Interestingly, the winning response most often does not involve price concessions. In their research, Anderson and his colleagues set out to determine whether price concessions were the determining factor in suppliers winning business. “We did not hear a single purchasing manager in our research say they wanted the lowest price,” says Anderson.

There are several reasons why the lowest bid may not have much of an upside for the purchasing manager. “If they always buy at the lowest price, after awhile people ask, ‘why do we have these purchasing guys? We could have software that could do that,’” Anderson says. “Likewise, if they buy at lowest price and anything goes wrong, then it’s on them. ‘What were you thinking? You went for the lowest price and now we have this problem as a result.’”

Indeed, the researchers were surprised to find that price concessions have an unintended consequence. “If the supplier offers a price concession,” Anderson says, “this leads to more work, because then purchasing managers have to go back to the other finalist suppliers, give them a chance to reduce their prices, and then, having done that, they still have to return to finding a justifier: the one noteworthy extra that the other suppliers can’t, or won’t, supply.”

The most practical argument against a lowest-price offer, then, comes down to the decision of where purchasing managers put their resources. “Purchasing managers are looking to get in and out of these purchases quickly. They don’t want to have to start investigating why the prices are so low, particularly if it’s a supplier they don’t have experience with,” Anderson says.

The Next Justifiers

Once a purchasing manager narrows the options, what processes can they and their suppliers employ to find justifiers that add value to nonstrategic purchases? How can they build those processes into their purchasing? The answers are not so simple, given the nature of justifiers themselves.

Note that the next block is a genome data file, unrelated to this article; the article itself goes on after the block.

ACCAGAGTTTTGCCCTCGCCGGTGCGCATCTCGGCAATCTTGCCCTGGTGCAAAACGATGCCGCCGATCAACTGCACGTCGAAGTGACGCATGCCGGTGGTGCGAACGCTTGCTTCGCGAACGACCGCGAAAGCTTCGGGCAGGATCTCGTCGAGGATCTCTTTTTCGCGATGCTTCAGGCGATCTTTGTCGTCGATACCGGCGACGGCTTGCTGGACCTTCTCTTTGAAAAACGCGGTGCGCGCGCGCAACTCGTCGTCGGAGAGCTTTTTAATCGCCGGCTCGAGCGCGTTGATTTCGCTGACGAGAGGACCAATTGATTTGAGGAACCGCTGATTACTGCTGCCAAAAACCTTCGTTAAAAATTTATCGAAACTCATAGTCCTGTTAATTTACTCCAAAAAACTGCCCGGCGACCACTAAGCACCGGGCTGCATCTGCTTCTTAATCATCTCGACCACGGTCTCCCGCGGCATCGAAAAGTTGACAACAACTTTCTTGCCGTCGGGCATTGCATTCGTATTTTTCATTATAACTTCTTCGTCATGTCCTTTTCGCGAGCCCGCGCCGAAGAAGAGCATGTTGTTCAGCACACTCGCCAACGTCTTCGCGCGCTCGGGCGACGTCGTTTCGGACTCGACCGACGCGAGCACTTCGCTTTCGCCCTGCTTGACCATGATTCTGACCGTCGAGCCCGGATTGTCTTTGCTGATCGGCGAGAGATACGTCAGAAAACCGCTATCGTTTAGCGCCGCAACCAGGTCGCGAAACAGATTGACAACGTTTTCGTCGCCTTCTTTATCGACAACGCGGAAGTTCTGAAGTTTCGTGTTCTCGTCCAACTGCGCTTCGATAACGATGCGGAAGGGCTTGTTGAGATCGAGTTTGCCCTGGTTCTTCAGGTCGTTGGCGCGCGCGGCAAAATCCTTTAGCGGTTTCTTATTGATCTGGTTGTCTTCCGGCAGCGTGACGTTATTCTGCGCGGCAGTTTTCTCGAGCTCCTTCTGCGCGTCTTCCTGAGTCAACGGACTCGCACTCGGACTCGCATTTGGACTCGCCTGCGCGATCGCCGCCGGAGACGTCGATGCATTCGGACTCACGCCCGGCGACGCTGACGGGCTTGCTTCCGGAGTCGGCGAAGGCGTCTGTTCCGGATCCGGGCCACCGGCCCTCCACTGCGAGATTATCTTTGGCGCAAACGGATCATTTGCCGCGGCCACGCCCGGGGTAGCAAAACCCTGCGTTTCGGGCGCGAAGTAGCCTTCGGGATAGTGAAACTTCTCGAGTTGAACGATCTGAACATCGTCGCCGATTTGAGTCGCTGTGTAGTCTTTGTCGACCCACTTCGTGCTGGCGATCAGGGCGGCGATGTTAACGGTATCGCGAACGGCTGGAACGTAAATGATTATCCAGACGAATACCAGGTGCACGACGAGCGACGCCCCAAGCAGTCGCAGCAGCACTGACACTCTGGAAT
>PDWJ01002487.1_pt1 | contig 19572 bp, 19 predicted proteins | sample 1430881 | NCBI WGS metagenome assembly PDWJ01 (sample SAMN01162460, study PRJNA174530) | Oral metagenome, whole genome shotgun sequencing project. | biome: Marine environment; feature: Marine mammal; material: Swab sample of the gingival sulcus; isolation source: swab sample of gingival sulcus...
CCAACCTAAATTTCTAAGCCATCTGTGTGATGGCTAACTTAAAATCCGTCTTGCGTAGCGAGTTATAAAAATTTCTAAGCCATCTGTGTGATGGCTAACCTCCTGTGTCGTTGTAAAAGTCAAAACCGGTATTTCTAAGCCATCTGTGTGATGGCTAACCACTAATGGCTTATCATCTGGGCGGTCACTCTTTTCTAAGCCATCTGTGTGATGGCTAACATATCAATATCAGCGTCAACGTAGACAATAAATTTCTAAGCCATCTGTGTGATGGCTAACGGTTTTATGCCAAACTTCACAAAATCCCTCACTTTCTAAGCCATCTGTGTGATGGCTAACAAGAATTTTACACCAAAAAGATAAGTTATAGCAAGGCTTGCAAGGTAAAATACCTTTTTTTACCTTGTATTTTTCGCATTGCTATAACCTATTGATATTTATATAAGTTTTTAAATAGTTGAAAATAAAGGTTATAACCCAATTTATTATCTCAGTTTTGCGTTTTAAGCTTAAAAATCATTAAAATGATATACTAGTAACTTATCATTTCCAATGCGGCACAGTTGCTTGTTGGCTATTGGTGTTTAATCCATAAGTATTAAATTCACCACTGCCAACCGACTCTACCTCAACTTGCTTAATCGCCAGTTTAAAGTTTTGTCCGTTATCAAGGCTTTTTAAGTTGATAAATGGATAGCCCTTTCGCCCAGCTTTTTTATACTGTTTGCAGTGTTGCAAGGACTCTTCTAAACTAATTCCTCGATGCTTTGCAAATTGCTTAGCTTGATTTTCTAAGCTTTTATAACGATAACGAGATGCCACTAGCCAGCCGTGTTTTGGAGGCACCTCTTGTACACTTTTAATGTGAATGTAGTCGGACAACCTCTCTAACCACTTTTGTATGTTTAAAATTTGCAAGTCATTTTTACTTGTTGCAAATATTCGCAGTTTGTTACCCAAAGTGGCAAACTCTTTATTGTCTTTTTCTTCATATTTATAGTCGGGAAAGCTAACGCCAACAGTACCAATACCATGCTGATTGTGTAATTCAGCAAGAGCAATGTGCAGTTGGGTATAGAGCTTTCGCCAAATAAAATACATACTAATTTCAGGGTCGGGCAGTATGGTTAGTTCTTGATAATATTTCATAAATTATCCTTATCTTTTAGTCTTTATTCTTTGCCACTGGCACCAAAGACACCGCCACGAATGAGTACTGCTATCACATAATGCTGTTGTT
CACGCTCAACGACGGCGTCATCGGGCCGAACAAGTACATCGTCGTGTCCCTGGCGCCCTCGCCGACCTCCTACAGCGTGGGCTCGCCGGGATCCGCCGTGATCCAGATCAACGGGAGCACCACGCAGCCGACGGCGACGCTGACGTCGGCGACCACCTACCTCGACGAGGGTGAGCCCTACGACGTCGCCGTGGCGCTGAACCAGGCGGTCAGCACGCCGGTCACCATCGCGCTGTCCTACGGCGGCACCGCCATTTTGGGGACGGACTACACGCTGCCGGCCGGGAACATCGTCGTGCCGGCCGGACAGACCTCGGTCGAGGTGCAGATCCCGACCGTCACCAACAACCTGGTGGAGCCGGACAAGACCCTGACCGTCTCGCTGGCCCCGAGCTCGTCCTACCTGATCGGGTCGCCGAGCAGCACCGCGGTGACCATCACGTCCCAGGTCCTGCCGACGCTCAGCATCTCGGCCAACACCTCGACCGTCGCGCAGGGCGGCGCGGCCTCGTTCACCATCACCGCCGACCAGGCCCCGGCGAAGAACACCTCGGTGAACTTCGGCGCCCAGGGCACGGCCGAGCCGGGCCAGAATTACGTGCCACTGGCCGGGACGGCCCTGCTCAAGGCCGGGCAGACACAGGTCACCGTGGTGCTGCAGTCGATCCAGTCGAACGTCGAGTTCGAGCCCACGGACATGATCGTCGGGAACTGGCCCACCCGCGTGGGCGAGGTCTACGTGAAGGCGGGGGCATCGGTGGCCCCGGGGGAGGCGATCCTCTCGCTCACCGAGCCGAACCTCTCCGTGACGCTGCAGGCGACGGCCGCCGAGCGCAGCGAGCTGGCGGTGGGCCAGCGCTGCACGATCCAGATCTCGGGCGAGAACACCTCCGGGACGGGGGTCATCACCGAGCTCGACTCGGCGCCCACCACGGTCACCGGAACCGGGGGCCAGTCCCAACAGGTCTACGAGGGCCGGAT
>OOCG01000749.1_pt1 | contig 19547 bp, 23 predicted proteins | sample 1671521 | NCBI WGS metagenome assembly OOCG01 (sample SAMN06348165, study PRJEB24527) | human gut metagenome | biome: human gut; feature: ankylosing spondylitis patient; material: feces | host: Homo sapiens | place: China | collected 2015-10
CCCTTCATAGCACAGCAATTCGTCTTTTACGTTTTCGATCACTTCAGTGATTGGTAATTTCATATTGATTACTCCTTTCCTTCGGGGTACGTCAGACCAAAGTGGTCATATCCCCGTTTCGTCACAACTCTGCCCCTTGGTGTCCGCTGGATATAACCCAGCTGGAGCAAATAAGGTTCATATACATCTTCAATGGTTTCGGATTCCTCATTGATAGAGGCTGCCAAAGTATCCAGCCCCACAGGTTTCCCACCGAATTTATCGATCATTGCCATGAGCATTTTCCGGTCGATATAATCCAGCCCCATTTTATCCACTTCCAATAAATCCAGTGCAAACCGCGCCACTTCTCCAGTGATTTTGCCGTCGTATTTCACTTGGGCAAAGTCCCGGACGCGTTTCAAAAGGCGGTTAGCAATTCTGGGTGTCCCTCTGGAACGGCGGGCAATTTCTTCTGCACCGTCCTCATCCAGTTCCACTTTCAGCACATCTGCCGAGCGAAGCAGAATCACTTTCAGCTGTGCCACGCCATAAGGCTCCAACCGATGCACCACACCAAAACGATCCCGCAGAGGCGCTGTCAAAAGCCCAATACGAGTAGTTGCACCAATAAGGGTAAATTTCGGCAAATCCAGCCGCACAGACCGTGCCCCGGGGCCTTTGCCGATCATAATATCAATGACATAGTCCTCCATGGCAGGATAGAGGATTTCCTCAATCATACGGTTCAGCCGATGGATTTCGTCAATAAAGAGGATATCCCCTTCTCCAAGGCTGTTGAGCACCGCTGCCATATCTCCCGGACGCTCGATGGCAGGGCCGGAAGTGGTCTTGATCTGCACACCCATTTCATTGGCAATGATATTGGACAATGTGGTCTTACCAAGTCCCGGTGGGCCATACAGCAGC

Justifiers incorporating expertise may be more sustainable than justifiers that add simple operational efficiencies.

In today’s highly segmented marketplace, “you need more justifiers,” Anderson says. “They’re going to have to be more nuanced because it’s more segment-specific ideas. What works for a small-to- medium sized professional-services firm is different from a small-to-medium sized gear shop.”

In addition, Anderson and his colleagues found that justifiers incorporating expertise—such as manufacturing and cutting rebar so that it lies flat (making it easier for construction workers to handle)—may be more sustainable than justifiers that add simple operational efficiencies, like supplying parts with the customer’s own part numbers on the packaging. But by their nature, justifiers have a limited lifespan, as other competitors incorporate those extras into their own offerings.

Advice for Suppliers

Anderson has advice for suppliers hoping to woo purchasing managers, too. He recommends that suppliers focus resources on improving their capability to identify, provision, and deliver justifiers. This includes creating a framework where insights can be generated, for example, as a standard part of a quarterly account review, and then turned into processes.